LA Times Boosts Professor's 'Fake News' List That Smears Conservative Sites

Jessica Roy spotlighted Merrimack College Professor Melissa Zimdars's list of "False, Misleading, Clickbait-y, and/or Satirical 'News' Sources" in a Tuesday item on Los Angeles Times's "Trail Guide" blog. Roy pointed out that "Breitbart, the 'platform for the alt-right' whose chairman was just named Trump's chief strategist, is on there." However, Professor Zimdars, a self-identified feminist, also included less-controversial, mainstream websites such as RedState, The Blaze, and Twitchy on her "fake news" list, which has apparently been "making the rounds on social media as people seek to cleanse their newsfeeds of misinformation."

Roy led her post, "Want to keep fake news out of your newsfeed? College professor creates list of sites to avoid," by playing up that "during the election, many people fell prey to fake news stories on social media -- even the president-elect ended up retweeting fake statistics. A professor of communication has created a list of unreliable news sites to help people do better." The former Huffington Post producer continued by noting that "Zimdars...put together a publicly available Google doc cataloging 'False, misleading, clickbait-y and satirical 'news' sources.'"

The L.A. Times writer contended that "many of the sites on the list are aggregators – they take news stories from other sources and rewrite them with more inflammatory headlines and without contextual facts." She continued with her statement about Breitbart, and also noted that the presence of InfoWars: "Alex Jones, who runs InfoWars, said Trump personally called to thank him for helping him win the election."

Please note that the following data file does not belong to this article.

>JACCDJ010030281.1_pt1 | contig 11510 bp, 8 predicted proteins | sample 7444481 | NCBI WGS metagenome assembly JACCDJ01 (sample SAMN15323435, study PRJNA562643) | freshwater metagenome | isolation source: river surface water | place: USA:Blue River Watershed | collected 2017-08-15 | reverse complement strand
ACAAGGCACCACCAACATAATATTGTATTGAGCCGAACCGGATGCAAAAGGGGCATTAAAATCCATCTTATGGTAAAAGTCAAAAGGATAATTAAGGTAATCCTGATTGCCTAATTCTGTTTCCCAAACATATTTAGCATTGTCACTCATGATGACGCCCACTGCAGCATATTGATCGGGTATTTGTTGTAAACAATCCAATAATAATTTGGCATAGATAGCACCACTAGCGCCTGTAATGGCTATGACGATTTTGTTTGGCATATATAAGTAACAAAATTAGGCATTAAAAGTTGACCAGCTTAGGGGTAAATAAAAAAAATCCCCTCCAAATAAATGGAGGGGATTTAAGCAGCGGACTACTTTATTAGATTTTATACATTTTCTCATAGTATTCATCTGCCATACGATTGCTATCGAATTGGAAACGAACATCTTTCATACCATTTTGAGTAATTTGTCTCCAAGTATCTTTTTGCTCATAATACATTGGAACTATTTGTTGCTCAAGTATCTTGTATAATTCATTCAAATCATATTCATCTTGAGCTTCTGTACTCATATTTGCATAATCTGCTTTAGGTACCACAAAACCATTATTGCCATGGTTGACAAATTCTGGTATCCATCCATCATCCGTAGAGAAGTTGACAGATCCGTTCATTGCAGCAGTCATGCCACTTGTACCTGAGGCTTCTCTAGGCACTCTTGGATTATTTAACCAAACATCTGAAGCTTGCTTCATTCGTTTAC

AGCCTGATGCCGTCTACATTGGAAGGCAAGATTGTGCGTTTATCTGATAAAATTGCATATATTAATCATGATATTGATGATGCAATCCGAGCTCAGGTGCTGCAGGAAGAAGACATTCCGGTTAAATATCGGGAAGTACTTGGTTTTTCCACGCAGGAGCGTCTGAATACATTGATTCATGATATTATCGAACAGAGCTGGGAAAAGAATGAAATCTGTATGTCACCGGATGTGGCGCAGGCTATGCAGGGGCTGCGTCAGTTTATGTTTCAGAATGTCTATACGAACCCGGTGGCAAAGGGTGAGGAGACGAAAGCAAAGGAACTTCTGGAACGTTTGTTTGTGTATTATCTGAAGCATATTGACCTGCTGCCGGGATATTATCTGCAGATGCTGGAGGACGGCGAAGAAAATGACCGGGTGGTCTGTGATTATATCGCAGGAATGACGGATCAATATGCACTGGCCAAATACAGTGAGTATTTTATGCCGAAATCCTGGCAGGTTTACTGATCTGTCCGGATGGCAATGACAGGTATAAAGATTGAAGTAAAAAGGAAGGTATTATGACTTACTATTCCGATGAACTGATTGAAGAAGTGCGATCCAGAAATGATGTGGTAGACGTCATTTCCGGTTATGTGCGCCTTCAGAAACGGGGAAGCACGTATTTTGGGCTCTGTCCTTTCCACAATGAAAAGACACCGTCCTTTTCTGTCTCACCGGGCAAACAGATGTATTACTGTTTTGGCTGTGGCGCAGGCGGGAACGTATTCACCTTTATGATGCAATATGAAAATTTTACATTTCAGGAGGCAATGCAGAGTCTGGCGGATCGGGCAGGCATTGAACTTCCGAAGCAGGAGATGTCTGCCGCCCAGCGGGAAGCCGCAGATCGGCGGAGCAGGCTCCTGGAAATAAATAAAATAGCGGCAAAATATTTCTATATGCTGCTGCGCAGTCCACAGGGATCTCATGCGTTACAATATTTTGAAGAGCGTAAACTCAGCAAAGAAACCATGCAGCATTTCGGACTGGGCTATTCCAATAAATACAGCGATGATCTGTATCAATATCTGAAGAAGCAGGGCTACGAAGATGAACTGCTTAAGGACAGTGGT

Roy later quoted from Zimdars's document, who outlined that "not all of these sources are always or inherently problematic, neither are all of them fake or false...They should be considered in conjunction with other news/info sources due to their tendency to rely on clickbait headlines or Facebook descriptions, etc." The professor split her list into three categories: "fake, false, or regularly misleading websites;" sites that, in her view, "circulate misleading and/or potentially unreliable information;" and websites that "sometimes use clickbait-y headlines and social media descriptions."

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The professor included Independent Journal Review (IJR) on her list, but didn't disclose which category it supposedly fell under. Back in November 2014, the New York Times actually spotlighted how IJR "emerged as one of the most popular online destinations for conservatives. The site mixes entertaining, shareable topics like pets through a conservative-values lens (for example, a recent piece about a dog helping to heal a sick veteran) with articles about politics and policy." Zimdars also included James O'Keefe's Project Veritas website, Red State (which she labeled "clickbait-y"), The Blaze, and Twitchy.com (also "click-baity")

Zimdars currently has her Twitter account in "protected" mode. However, the Google cache of the Twitter account reveals the professor's left-leaning reactions to the vice presidential debate (besides her "feminist" and "activist" labels on her profile):

The Vox article the academic linked to in her Pence/abortions Tweet bemoaned how the outgoing Indiana governor "basically invented the Republican Party's war on Planned Parenthood while he was in Congress." It also hyped that the Vice President-Elect "signed one anti-abortion bill in March of this year that was so extreme, even some pro-life Republicans opposed it....The law did something truly bizarre. It would have basically forced women to seek funerary services for a fetus — whether she'd had an abortion or a miscarriage, and no matter how far along the pregnancy was. The law Pence backed would have required all fetal tissue to be cremated or buried, an unprecedented measure in state law."

Matthew Balan
Matthew Balan
Matthew Balan was a news analyst at Media Research Center